Blueprint: Oak Street, GIC’s $14bn US net lease investment, MARK’s mega-exit to Prologis in Europe, LaSalle, ULI’s climate risk report

Oak Street and GIC demonstrate how institutional appetite for net lease real estate is growing with $14 billion blockbuster take-private, MARK vindicates strategic shift from retail with giant logistics exit to Prologis, LaSalle and ULI's climate risk report underlines the problem with today's wide range of assessment tools, and more in today's briefing, exclusively for our valued subscribers.

They said it

“We have to be ready that our return from previous investments will not be as good as previous years and that we need to be more selective again”

Hideto Yamada, head of real estate at Japan’s $1.3 trillion Government Pension Investment Fund, warns PERE’s Japan Investor Forum they should expect lower performance in the current market environment, owing to spiking inflation and rising interest rates.

What’s new?

Earlier this year, two $3 billion-plus transactions prompted a PERE cover story on institutional appetite in the previously niche net lease sector. Judging by last week’s purchase of real estate investment trust STORE Capital by private net lease specialist manager Oak Street and Singapore sovereign wealth fund GIC, it is clear momentum behind strategies of buying single-tenant assets where the tenant covers additional costs is only building. Oak Street and GIC have coughed up to obtain this market share. At $14 billion, the deal was the largest take-private of a net lease REIT ever. At $32.25 per share, the transaction represented a 20.4 percent premium on STORE’s share price at close on September 14, a value significantly higher than the underlying portfolio of mostly retail properties’ current value of $11.3 billion. Advisory and research firm Green Street, said STORE’s “platform value,” essentially future growth activity, was a driver behind the premium. The deal was in the offing before its announcement, with the Scottsdale, Arizona-based Oak Street reporting a $13.2 billion acquisition pipeline at the end of Q2, according to its latest investor presentation.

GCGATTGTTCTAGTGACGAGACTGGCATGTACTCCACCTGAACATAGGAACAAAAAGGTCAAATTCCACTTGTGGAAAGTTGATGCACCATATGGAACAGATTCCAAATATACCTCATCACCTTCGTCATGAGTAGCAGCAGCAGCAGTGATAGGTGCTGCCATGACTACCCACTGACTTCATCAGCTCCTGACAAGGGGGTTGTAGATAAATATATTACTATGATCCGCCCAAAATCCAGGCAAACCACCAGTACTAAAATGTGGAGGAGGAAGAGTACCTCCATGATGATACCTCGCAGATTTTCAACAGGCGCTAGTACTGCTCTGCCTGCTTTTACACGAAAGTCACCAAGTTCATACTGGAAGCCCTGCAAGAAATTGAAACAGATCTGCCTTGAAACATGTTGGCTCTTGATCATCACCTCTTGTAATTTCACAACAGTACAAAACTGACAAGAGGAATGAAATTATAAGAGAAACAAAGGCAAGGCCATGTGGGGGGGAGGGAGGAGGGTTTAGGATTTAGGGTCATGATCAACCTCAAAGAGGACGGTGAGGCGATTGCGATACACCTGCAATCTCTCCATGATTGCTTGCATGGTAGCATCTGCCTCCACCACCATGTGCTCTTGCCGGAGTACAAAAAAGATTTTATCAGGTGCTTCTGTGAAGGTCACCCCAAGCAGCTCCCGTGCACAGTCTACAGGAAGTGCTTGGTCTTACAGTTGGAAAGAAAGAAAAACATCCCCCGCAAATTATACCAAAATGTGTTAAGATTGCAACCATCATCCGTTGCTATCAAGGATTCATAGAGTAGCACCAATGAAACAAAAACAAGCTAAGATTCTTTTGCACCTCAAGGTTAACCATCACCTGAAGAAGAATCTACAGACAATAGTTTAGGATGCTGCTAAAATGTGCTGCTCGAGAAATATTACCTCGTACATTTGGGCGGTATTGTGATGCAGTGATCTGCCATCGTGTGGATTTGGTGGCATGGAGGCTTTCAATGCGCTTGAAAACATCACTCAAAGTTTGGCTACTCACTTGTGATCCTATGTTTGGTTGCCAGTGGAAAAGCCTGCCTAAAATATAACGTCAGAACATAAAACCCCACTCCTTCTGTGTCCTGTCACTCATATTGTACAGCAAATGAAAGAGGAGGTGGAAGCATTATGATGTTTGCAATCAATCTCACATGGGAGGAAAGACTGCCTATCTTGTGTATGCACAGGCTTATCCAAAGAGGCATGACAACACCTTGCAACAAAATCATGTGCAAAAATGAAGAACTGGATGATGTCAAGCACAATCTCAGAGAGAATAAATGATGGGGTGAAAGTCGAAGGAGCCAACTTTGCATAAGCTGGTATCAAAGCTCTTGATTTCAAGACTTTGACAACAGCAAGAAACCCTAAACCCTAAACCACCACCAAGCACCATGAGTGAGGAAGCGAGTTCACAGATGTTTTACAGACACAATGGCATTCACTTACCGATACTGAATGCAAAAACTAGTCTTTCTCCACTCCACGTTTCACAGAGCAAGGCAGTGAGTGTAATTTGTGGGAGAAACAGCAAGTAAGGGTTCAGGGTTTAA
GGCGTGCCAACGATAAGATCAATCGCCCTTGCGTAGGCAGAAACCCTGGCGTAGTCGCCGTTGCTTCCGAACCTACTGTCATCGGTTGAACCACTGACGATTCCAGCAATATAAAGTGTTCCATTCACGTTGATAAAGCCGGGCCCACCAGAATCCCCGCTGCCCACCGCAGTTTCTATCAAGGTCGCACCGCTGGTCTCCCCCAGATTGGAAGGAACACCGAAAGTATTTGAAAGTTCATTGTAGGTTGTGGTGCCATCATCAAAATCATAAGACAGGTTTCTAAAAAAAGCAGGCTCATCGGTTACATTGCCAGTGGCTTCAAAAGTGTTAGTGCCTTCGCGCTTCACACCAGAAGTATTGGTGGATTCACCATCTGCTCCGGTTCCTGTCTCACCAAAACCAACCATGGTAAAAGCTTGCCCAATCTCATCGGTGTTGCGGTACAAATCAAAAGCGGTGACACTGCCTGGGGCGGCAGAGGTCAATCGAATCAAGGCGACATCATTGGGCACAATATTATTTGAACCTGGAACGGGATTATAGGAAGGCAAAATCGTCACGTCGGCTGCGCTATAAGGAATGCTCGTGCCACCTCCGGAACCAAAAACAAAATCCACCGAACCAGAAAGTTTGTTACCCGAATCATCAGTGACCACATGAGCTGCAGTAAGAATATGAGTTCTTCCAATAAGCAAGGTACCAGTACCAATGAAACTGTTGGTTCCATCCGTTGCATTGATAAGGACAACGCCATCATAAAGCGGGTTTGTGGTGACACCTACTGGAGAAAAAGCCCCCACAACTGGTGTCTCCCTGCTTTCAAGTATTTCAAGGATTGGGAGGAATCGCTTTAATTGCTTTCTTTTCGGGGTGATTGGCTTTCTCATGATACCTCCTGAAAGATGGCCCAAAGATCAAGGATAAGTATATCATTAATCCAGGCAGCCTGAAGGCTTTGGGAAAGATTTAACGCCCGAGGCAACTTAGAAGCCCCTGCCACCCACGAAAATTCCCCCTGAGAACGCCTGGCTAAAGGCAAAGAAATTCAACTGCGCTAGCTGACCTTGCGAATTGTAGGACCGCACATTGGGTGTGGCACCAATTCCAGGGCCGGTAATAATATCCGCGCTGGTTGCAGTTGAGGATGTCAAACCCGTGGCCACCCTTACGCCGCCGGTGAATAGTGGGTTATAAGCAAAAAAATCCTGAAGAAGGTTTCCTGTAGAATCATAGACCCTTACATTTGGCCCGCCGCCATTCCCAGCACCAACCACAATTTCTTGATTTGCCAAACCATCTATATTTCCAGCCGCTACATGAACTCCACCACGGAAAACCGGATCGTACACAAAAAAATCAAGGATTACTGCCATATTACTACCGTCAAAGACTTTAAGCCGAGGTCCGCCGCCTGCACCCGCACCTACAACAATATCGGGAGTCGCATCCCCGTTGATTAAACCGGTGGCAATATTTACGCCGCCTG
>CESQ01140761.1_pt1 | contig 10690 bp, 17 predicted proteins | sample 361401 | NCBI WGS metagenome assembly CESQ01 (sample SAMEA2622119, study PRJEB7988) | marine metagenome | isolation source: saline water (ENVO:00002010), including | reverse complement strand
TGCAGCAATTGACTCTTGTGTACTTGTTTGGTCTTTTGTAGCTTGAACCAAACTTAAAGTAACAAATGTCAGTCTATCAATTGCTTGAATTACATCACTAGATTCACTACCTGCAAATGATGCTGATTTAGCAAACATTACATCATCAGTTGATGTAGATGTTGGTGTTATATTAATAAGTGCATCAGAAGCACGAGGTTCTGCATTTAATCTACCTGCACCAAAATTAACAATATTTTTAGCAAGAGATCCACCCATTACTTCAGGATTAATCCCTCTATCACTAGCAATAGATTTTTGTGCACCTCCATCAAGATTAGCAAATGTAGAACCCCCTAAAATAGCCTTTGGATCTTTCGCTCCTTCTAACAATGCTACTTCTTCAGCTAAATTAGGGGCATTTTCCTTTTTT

Making its MARK
Just two short years ago, London-based real estate investment manager MARK, then known as Meyer Bergman, was in the midst of shifting away from the retail strategy for which it was best known. A key part of this shift was the launch of a pan-European urban logistics platform called Crossbay, with a seed portfolio of €500 million of assets under management and a goal to grow the platform to €2 billion in two to three years. The strategic move has been vindicated. Last week, Crossbay sold a portfolio spanning 128 warehouse buildings and six development sites in Italy, Netherlands, Spain, France, Germany, Belgium and Poland to Prologis for €1.585 billion. The sale is understood to be the biggest warehouse portfolio transaction to close in Europe this year and has delivered more than 30 percent returns for Crossbay’s early investors, including Nuveen, Credit Suisse, Townsend Group and Qatari investment bank Qinvest.

Diversification still the order
Delegates at PERE’s Japan Korea Week will continue to invest in sectors with long-term fundamentals in real estate as they are ready to embrace for a potential recession. Despite the hikes in inflation and interest rates, both investors and managers are taking a long-term view on real estate investments as they see the continual need for portfolio diversification. Hideto Yamada, head of real estate at Japan’s $1.3 trillion Government Pension Investment Fund, said on a keynote panel that the investor will continue to build its overseas real estate portfolio with a focus on generating consistent return in an environment where lower return is expected. The investor dialed up its commitment to real estate from ¥1.13 trillion ($7.9 billion; €7.9 billion) as of March in 2021 to ¥1.2 trillion in 2022, according to its last annual report. For more from Yamada, click here.

Trending topics

Music faltering for beds and sheds